your definition of “just reason” is, in fact, “just any reason”. I think that failing to address “serious reasons” or “just cause”
is simply acquiescing to the pressures of secular society to limit family size
(“overpopulation”, you know) and enjoy sex all the while (because “it’s our
By not spelling out some examples of “just reasons”, and by
failing to emphasize the importance of those reasons in choosing to use NFP,
the USCCB does the faithful a disservice: it becomes all too easy to condone
and even encourage NFP for a reason that basically fits into the category of “I'm
not ready for a child right now, but I'm ready for sex". Why don't we just
blush and move on rather than try to make this sound responsible, even holy.
When there are "serious reasons" to not conceive a
child at a particular point in time, there is the obvious option of abstinence.
With one noteworthy exception, no one has ever been pregnant from abstinence. I
don't know why anyone shouldn't be embarrassed, or at least humbled, at the
need to figure out a way to have sex and avoid pregnancy. We shouldn't be
proud of our concupiscence, but since we are all "infected" with
original sin, concupiscence is a fact of life. But it’s not something we should
encourage! In the life of what saint was "a great sex life" a
Many couples have stories about how using NFP changed their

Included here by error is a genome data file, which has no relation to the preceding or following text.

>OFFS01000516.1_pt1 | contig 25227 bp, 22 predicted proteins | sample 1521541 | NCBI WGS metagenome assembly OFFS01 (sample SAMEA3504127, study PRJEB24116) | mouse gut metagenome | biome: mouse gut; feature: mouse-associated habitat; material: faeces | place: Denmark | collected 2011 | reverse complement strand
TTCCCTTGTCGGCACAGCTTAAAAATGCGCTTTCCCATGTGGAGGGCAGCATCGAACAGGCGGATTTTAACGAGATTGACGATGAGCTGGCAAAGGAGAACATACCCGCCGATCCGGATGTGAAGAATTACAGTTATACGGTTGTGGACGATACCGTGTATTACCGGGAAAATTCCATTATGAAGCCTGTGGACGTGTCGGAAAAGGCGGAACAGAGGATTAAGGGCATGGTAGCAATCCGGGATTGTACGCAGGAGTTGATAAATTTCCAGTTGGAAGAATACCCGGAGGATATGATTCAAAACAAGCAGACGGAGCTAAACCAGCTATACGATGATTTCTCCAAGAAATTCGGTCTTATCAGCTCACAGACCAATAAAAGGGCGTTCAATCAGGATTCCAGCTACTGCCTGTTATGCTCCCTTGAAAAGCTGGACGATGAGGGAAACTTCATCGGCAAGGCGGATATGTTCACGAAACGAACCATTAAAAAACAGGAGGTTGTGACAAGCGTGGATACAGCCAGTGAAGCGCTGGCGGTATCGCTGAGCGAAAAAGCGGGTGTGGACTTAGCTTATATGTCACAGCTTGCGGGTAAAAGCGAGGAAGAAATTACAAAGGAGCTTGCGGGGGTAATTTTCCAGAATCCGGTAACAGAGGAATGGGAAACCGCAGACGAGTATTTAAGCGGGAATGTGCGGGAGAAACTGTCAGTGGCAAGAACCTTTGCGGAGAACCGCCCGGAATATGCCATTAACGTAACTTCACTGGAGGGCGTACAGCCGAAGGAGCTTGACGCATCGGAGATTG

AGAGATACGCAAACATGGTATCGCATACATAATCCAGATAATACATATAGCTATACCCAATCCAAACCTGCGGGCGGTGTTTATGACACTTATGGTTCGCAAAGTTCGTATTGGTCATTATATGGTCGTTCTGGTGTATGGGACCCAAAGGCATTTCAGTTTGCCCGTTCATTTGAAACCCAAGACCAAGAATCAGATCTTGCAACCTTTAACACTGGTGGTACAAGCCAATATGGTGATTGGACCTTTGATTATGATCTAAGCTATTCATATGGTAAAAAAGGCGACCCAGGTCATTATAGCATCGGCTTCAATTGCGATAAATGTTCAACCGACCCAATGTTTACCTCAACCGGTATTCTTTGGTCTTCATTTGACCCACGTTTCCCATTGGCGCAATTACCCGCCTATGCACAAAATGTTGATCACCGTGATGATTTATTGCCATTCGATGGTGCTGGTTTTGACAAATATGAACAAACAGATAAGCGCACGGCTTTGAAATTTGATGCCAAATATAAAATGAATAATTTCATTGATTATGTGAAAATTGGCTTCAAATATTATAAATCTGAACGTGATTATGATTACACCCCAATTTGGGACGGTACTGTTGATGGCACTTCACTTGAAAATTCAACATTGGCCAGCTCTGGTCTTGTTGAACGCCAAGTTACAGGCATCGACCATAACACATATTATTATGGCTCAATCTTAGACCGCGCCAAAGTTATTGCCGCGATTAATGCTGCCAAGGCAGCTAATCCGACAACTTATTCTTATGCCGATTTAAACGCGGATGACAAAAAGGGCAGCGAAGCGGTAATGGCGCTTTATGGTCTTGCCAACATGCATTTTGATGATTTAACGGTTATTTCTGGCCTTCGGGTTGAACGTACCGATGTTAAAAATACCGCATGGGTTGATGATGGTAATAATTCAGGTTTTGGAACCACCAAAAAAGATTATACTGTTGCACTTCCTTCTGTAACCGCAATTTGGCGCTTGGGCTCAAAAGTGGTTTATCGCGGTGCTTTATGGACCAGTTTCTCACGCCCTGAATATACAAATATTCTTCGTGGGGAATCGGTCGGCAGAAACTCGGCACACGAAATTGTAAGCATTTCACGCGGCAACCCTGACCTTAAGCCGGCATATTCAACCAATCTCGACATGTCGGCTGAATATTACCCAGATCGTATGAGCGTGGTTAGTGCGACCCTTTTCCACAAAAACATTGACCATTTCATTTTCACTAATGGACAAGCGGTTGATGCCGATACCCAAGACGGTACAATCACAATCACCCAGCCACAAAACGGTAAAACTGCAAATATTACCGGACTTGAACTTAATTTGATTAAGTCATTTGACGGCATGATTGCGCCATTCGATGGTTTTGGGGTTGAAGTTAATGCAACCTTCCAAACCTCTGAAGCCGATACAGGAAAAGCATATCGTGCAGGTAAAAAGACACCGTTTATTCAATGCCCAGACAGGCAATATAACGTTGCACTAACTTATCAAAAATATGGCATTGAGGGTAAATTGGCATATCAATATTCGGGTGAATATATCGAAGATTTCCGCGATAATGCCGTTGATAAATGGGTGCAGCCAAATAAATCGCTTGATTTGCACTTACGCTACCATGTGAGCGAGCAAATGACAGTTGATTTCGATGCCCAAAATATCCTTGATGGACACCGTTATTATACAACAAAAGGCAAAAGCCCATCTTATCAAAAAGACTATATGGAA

marriage, helped them grow in holiness, saved the woman’s health, etc. I don’t
doubt their stories or their sincerity. But there are also stories about
trusting God’s providence that are equally inspiring. Michael Malone, in The Case Concerning Catholic Contraception,
relates these facts:
On a personal note, one godson
of mine was the fifth consecutive Caesarian delivery of his mother in a day when
such was deemed obstetrically suicidal…I also happen to have seven healthy and
happy siblings from a mother whose doctors warned her explicitly, with each and
every pregnancy, that she and every one of her offspring would certainly suffer
death because of a serious blood disorder (Rh incompatibility).
Do you suppose the Almighty
does not know what He was doing, allowing such souls to be born and to live in
such “dangerous” and “intolerable” conditions? Thank God my mother didn’t
In a 2003 article called “Is Natural Family Planning a ‘Heresy’?”
in Fr. Brian W. Harrison defends the liceity of NFP, but acknowledges also the
lack of proper catechesis on “serious reasons” (emphases in original):
…[A]mong those promoting NFP,